if (q->len == q->capacity) { pop(q); }
            push(q, val);
        queue Q; //make queue object called Q
        void setup() {
            Q.len = 0;
            Q.capacity = 3;
            Q.arr = (long*)malloc(Q.capacity * sizeof(long));
            Q.index = 0;
        void loop() {
            insert(&Q, inches);

            if ( returnCapacity(&Q) == returnLen(&Q) ) {
                if ((avg(&Q)) <= 36) {
                    //make the plant speak                  


Making the Speaker Speak

LESSON LEARNED 2: If you want to use sound in a project, use a sound card. Don't just do everything straight from the Arduino.

Ok, now for the sound part. I'll first mention why it's not a good idea to rely on the Arduino to play sound:

  • The main reason is that microcontrollers like Arduinos have very limited space. The sound I eventually played from the Arduino was like 2 seconds and that took up 60% of its capacity. SD cards are important.
  • In order to play MP3-like audio, it has to be encoded for pulse code modulation (PCM) ouput, rather than a microcontroller's usual PWM output.
  • The sound will be much quieter, regardless of the power of the speaker.
But I had some time constraints to finish this part of the project, and I needed to output sound.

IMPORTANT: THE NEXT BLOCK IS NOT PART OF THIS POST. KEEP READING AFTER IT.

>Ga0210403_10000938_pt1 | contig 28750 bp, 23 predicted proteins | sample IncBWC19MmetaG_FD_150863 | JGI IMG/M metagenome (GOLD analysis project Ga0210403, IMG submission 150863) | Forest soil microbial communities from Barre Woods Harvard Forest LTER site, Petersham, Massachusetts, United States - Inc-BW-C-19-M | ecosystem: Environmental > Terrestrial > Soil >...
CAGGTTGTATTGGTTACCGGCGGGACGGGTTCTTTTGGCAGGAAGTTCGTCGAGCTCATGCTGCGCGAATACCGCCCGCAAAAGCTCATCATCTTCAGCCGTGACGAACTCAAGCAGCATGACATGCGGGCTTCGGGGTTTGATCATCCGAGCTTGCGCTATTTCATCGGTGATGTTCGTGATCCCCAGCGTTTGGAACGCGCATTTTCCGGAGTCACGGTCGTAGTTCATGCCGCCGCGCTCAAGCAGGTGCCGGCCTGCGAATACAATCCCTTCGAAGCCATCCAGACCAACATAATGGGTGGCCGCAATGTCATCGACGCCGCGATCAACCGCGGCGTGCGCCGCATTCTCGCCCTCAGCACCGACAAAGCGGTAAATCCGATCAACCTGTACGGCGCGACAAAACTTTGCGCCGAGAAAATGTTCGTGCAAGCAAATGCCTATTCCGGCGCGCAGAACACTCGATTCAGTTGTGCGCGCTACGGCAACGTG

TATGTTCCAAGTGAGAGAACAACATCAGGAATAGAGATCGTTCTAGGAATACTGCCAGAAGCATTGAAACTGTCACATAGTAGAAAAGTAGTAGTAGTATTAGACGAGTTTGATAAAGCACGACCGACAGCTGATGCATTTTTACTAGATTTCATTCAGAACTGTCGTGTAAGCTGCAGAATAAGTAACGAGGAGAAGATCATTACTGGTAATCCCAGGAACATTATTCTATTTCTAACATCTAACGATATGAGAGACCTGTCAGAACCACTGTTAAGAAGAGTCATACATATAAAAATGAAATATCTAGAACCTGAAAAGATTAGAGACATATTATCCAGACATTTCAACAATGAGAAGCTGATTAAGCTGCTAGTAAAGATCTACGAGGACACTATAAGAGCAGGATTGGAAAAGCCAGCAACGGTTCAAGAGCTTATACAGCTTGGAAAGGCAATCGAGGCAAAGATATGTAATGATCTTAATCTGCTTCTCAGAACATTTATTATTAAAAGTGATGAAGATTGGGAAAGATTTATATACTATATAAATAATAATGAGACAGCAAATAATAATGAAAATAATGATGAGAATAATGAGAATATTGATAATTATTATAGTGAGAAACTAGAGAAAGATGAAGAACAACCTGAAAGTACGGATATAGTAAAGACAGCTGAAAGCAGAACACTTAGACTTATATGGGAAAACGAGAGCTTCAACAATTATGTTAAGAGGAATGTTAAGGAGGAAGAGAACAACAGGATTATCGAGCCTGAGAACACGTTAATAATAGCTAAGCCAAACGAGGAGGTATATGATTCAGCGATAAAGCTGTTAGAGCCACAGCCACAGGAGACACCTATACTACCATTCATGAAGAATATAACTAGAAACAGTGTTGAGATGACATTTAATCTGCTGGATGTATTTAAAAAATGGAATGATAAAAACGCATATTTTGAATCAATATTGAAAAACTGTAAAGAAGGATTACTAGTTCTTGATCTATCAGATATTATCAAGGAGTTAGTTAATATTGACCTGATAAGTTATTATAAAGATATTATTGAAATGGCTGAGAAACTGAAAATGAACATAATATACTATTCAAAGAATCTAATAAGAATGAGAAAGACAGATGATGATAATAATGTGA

Luckily, there is a PCM library that encodes MP3 data. However, I found out that for my Mac, the library used an incompatible version of Java(?) so I ended up using a PC to use the library. It looked like this:

        #include <PCM.h>
        //it is a lot more numbers than this...
        const unsigned char sample[] PROGMEM = {
            130, 133, 135, 134, 131, 131, 132, 131, 130, 129, 129, 12... 6, 133, 133, 132, 125, 126, 129, 128, 127, 126, 

        void loop() {
            if ( returnCapacity(&Q) == returnLen(&Q) ) {
                if ((avg(&Q)) <= 36) {
                  startPlayback(sample, sizeof(sample)); //plays the encoded sound

Testing out everything together, looked like this:

It speaks!


The speaker was very tiny. That and a lack of an amplfier meant you could barely hear anything as you walked past. I quickly learned Arduinos are not made to play sound.

The ultrasonic was also not mounted firmly onto anything, so it was subject to moving around, and generating more noise for the sliding average.


In the end, the plant could only say, "seeking human kindness", due to the time constraints and lack of better equipment. This was my first project related to robotics, so I learned a lot in the process of making this. But I also learned a couple of things after:

Read up. I, not knowing what all these gadgets really do, bought an AdaFruit Sound Board thinking that it would be a amp. Quickly realized it wasn't a amp and never used it. By the end of the project, I found out I could have used it, along with an amplfier to provide louder sound and it would have worked as a sound card too.

Using amplifiers. Amplifiers make things loud. Use them.

Using resistors. Although no damage happened to any product, resistors should be used to connect the Arduino to the speaker, especially ones more powerful than a 3W, 4Ω one.

All in all, I had a lot of fun throughout the whole thing; I think that's it. :)